Conversations with Chance Volume IV (Audio)

Drew: Make sure that no sound happens over dialog (because you'll have to replicate those sounds for the M&E so that the English dialog-free version sounds exactly like the full English mix). And make sure whomever's booming is "riding the line" just above the actor's heads.
And if for some reason neither of those techniques work, just do a wild take of the dialog - without actors moving around - immediately after the camera take.

Chance: Thanks for the audio advice. I'd already planned on getting all the lines "wild" after each take. And I'm not afraid of ADR anymore, which I should have done a lot more of on HIDE AND CREEP.

Drew: Please... maintain your [healthy] fear of ADR!

Conversations with Chance Volume III

Drew: I love whack colors. I love mixing fluorescent and tungsten's with different colors in the frame. The other thing I love is being able to shoot a reasonable amount of coverage. I'm way to dumb to know what we're going to need to shoot less than about 18:1.

Chance: I think 4:1 is reasonable. But I'm a lazy editor. I've been trying to keep my ratios to 4 or 5 to 1 for years now, just because I hate going through all that footage.

Drew: What are you transferring to? DV or HD or what?

Chance: I'm thinking about going straight to hard disk, DVCPro HD, 1080p, 24fps. Assuming that will work okay (I need to do a test with the lab at some point). If I can't make HD work, I'll go with good ol' DigiBeta.

Conversations with Chance Volume II

Drew: "Sharp" isn't really something I necessarily want in an image. That part of DV compression which is soft and dreamy I kinda like.

Chance: And maybe that's not the right word. "Flat?" "Too Clean?" There's something about video, even good video, that always bugs me, and it's hard to put my finger on what exactly that is.

Drew: Yeah, video has that video look. It's not just gamma, or the highlights (because honestly color reversal stock has similar problems), the framerate, or the latitude. That being said, one can make film look like crap (see: most indy films). But if you have even a somewhat well-lit scene, there's just a little o' that extra magic you can get out of film which is nice.

Chance: Exactly. It just seems like less work for a good image in the long run. Plus, there's so much latitude in the negative. It's amazing how much detail you can pull out of the shadows or the highlights if the need arises.

Drew: And I'm also a fan of infinite depth-of-field, the advantage there goes to DV/HD.

Chance: I tend to like less DOF. That way, it's harder to see the flaws in the background sets/props/etc. I'm half kidding. Plus, like it or not, less DOF is fashionable these days.

Drew: But the way highlights squish on film is nicer (although Panasonic has done a whole lot to make their highlights better.)

Chance: That's for sure. I really hate shooting video outside on a sunny day. Yuck.

Drew: As long as you're shooting naked people there are fewer complaints about the image.

Chance: No doubt. I'm going to call that "Andrew's rule!"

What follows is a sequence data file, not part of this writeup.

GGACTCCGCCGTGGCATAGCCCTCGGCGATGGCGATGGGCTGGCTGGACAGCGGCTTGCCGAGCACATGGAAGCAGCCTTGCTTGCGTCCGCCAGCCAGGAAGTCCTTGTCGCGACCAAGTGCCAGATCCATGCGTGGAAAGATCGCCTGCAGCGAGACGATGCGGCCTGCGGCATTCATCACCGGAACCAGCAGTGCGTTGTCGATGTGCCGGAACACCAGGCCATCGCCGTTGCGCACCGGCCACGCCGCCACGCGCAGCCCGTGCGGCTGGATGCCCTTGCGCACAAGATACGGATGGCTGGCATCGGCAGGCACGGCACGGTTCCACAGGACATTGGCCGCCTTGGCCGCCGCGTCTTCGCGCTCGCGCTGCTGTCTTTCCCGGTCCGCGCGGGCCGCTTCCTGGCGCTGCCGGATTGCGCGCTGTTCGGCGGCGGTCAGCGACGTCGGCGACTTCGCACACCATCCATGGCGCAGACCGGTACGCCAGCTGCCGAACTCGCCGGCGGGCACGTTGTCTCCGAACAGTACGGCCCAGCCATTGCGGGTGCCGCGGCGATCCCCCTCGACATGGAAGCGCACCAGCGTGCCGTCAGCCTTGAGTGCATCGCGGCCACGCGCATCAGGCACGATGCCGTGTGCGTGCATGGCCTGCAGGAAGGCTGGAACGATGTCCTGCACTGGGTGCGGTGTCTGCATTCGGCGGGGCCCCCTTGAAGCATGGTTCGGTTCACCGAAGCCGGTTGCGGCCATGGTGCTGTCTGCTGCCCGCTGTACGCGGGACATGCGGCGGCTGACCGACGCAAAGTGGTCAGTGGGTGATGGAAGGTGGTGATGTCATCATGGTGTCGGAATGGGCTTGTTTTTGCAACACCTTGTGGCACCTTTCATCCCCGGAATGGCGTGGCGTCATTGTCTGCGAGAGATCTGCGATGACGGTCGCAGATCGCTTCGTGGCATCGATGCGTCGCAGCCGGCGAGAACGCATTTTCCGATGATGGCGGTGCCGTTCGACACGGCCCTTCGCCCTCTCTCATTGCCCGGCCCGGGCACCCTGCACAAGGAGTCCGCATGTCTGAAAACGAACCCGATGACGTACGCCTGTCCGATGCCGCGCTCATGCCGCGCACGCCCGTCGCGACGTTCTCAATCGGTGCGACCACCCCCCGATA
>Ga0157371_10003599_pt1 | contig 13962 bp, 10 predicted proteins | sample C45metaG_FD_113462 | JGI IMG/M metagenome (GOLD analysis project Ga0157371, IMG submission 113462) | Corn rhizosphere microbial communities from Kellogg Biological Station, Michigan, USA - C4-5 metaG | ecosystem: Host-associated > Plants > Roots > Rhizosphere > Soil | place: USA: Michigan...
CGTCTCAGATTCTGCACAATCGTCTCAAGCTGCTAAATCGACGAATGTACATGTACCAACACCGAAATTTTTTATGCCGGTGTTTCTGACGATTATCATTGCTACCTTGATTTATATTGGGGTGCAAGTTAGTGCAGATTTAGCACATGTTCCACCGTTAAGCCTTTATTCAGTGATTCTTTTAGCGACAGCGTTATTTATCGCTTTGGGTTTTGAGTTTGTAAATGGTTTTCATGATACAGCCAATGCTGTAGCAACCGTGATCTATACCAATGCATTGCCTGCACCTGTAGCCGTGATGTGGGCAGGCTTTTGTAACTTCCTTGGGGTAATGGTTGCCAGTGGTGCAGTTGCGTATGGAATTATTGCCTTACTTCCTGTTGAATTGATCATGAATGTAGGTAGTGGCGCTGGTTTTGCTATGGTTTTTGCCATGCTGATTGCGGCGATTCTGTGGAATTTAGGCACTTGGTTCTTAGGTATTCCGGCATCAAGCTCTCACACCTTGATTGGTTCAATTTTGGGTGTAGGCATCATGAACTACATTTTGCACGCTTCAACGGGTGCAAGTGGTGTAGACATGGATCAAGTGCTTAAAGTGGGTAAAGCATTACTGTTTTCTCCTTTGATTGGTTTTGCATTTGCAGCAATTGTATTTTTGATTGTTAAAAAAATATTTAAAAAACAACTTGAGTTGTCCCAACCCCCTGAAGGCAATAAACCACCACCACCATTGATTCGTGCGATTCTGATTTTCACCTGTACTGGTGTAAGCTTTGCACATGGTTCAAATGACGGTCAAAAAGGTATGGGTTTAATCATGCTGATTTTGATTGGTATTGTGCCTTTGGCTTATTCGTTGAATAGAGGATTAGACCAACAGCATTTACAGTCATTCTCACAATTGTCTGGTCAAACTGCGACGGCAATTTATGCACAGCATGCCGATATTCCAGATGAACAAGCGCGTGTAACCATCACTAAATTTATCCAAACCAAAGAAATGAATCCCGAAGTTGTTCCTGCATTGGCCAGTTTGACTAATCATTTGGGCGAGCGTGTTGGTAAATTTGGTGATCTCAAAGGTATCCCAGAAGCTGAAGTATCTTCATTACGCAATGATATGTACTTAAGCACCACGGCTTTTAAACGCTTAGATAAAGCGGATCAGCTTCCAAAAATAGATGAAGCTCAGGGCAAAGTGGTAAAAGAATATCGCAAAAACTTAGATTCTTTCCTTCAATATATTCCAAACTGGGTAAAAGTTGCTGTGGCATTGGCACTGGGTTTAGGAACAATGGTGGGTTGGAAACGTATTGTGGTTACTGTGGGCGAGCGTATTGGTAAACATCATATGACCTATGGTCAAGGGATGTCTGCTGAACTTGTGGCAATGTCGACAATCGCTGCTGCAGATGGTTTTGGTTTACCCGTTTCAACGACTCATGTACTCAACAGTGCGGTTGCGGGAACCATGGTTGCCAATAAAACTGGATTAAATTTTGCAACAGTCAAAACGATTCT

Drew: "Off with the clothes!" I say! "No gratuitious costuming!"

Conversations with Chance Volume I

Here's some of an email conversation with Chance Shirley over at Crewless. (Image courtesy Suicide Girls.)

Chance: Video and film both have their advantages and disadvantages. At the end of the day, you have to look at your budget and script and personal preferences and decide what's best for the project. So far, I've been making genre movies that I want to look kind of like a traditional 80s or 70s B-movie, and I own and am comfortable with a 16mm camera, so I go for Super 16. And I even write the scripts with Super 16 in mind.

Drew: Did you look at the Panasonic HVX200 camera when doing tests against super 16mm?

Chance: Yeah, it looks pretty sharp, but it's not film. The more I look at even higher-end HD (Varicam and Sony's AltaVista), the less I like it. I'm just a nerd that way, I guess.

Drew: To me, 16mm hasn't been nearly as helpful to the image as 35mm.

Chance: Sure. But I like a rawer, grainier look. And it's easier to pull focus on 16mm...

Drew: That's why I'm excited about shooting 2-perf...

Chance: Yes, yes, yes. THAT'S what I'm talking about. I heard Arri's going to add a 2-perf option to their 235 camera.

Drew: ... as soon as we can get our hands on cameras with 1000' magazines...

Chance: Even on 400' magazines, you should get 10 minutes to a roll shooting 2-perf... is that right? If you're shooting lean, 10 minutes of film goes a long way.

Drew: The thing which drives me nuts is having to tell the actors we have to stop to change mags. So don't get me started about what its like to shoot short ends!

Chance: Even disregarding the time issue, short ends can come out a little wonky sometimes. It seems like factory fresh stock is more consistent, as far as color and grain go.

Drew: I'm kinda into Fuji stock...

Chance: Kodak's a little sharper, but Fuji is significantly cheaper. I vote Fuji.

Drew: [W]ould you be shooting 500 ISO stuff?

Chance: For interiors, at least. Might go down to 250 ISO for outside/daytime.

Drew: I've been kinda interested in shooting daylight in tungsten...

Chance: I've never really got "golden" out of daylight stock and tungsten lights -- more "orangen." But playing with the color is half the fun.